While the iPhone 4 camera will bring a number of long-awaited and useful enhancements, like 5 megapixel resolution and LED flash, existing iPhone 3G and 3GS users won't need to upgrade to benefit from some advances. For example, tap to focus on video works on the 3GS, and both the 3G and 3GS get 5x digital zoom. It's not great on the existing devices--hey, those cameras are horrible, after all--but it's better than nothing. Much better.
Digital zoom works with still images only.
Zoomed photos, of course, don't always come out all that well. Note the heavy pixelation.
Better hardware support
Apple iOS 4 offers a number of hardware support improvements, but the two biggest, in my opinion, are support for Bluetooth keyboards and an improvement to Wi-Fi networking.
For the former, you can now pair a Bluetooth keyboard with iOS 4 devices, though this works with iPhone 4, iPhone 3GS, iPod touch 3rd gen only. So it's now possible for those with really good vision and some kind of dock to actually use an iPhome/iPod touch as a very mobile computer, especially if they opt for Apple's elegant Wireless Keyboard. I've tested such a configuration, and it works well, though again the iPhone/iPod touch screen is a bit small for serious, long term work. At least for me.
The productivity workstation of tomorrow?
For the latter, Wi-Fi will now stay enabled when the device is asleep so that VoIP calls and notifications can come in. This is sort of an extension to multitasking, and it makes these apps first-class citizens, something that was most definitely not the case before iOS 4. I'm sure AT&T is ecstatic.
This is not technically an iOS 4 feature because you have to download it manually from the Apps Store. But Apple talks it up a lot in its own iOS 4 promotions and events, and the company is clearly pretty proud of its budding eBook reader. Suffice to say that with the porting of iBooks to iPhone/iPod touch, this application picks up a number of features that Kindle users have enjoyed for years, such as auto syncing of place and bookmarks between devices. That said, iBooks is still inferior to the Kindle software on a number of levels, not the least of which is that it's not available on PCs or Macs. Yet.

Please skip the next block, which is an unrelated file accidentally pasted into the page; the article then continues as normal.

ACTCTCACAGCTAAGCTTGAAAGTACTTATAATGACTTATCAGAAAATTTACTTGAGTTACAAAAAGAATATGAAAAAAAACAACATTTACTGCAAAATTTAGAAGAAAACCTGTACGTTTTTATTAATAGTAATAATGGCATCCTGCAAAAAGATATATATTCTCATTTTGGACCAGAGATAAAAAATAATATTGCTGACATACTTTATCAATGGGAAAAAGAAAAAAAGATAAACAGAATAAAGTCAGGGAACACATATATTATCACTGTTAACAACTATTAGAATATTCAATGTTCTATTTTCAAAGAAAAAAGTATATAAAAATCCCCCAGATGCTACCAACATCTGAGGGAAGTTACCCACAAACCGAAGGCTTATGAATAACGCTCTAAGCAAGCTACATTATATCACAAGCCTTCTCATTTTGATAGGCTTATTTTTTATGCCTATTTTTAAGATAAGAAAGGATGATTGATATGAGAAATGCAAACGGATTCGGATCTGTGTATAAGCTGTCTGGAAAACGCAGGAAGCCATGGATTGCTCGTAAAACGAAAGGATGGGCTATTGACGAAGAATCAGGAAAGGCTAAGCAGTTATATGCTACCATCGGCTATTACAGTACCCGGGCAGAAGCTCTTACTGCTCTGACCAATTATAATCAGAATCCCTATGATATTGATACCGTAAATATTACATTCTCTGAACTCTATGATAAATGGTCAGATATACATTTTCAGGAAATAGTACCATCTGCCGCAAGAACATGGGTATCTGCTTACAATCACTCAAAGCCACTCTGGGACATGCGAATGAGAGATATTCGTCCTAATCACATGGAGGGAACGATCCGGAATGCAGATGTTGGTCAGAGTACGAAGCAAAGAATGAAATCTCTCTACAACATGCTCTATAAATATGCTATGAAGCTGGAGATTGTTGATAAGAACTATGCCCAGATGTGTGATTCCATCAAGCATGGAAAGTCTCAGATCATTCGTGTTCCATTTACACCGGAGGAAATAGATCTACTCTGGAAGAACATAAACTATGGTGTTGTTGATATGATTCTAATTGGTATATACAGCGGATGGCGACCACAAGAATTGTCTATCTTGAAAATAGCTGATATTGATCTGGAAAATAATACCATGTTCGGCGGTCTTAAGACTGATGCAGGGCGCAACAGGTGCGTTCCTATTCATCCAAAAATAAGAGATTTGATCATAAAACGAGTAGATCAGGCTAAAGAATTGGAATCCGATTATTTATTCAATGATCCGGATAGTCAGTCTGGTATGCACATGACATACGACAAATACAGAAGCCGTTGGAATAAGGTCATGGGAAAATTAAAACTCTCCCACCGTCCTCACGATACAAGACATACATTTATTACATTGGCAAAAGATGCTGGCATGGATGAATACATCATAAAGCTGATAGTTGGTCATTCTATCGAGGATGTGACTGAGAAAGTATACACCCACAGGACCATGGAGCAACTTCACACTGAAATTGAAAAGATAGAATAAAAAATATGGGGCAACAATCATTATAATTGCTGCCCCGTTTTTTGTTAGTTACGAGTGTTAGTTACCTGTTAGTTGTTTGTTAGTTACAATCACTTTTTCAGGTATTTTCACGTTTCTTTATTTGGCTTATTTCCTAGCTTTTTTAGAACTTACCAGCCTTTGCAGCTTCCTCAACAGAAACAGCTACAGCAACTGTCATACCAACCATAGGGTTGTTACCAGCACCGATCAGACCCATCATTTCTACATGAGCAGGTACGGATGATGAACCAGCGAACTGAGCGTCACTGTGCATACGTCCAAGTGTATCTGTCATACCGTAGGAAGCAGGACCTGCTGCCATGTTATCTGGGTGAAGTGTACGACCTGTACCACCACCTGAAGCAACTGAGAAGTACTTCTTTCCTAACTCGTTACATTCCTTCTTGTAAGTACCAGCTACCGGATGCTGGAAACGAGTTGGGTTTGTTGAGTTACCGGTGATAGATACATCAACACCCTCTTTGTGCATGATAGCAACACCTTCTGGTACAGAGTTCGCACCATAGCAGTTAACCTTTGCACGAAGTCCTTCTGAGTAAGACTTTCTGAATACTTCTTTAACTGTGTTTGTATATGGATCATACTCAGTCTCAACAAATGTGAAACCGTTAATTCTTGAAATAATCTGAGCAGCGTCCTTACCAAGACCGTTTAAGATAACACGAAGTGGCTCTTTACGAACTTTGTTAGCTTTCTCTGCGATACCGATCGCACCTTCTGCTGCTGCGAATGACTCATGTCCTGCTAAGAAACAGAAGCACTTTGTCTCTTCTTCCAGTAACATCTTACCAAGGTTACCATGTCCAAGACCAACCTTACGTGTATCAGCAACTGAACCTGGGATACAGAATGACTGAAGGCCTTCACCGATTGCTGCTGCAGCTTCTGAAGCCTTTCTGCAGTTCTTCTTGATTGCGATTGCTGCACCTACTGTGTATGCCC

Pricing and availability
Apple will deliver iOS 4 to existing iPhone and iPod touch users on Monday, June 21, 2010 and will of course include it with new iPhone 4 devices starting June 24. The iOS 4 update for iPad won't ship until sometime in September, for some reason. But give Apple some credit on the pricing: The iOS 4 update is absolutely free, for all customers, even for those with iPod touches. (Apple previously had to charge a $20 fee for iPod touch updates due to some vague accounting reason. Even vaguer is how or why this charge is no longer required. Still, no complaints here.)
While many believe that Google's Android system is now the one to beat, iOS 4 sends a strong message that Apple is intent on retaining its competitive advantages. This is a nice update to an already impressive smart phone platform, and that's especially true if you have one of Apple's more modern devices, like an iPhone 3GS or iPod touch (late 2009 models). But even those with more antiquated hardware can take advantage of some of the iOS 4 features, and when you factor in the price--absolutely free--and Apple's very aggressive habit of obsoleting old hardware, that ain't bad at all.
From a technical perspective, I think that iOS 4 puts the iDevice world--iPhones, iPod touches, and, eventually, iPads--on par with what's happening over at Google. Looking ahead, Windows Phone 7 still retains its single key advantage--a rejection of the app-based interface metaphor--and that's something Apple will need to address by the next generation iOS release. But Windows Phone 7 will also offer a simplicity that iOS, after four aggressive years of updates, has long since left behind. This is the way of things: As you pile on functionality you inevitably break with the simple interfaces that put you on the map in the first place. Whether this is a boon or boondoggle for Windows Phone 7, however, remains to be seen. There's a fine line between simple and stunted, after all.
We'll see. For now, iOS 4 is a fine update that puts Apple's devices in a rarefied position in the market. I suspect much sales success will follow, but I'm more interested in technical prowess, capability, and usability. And in those key areas, iOS 4 really delivers.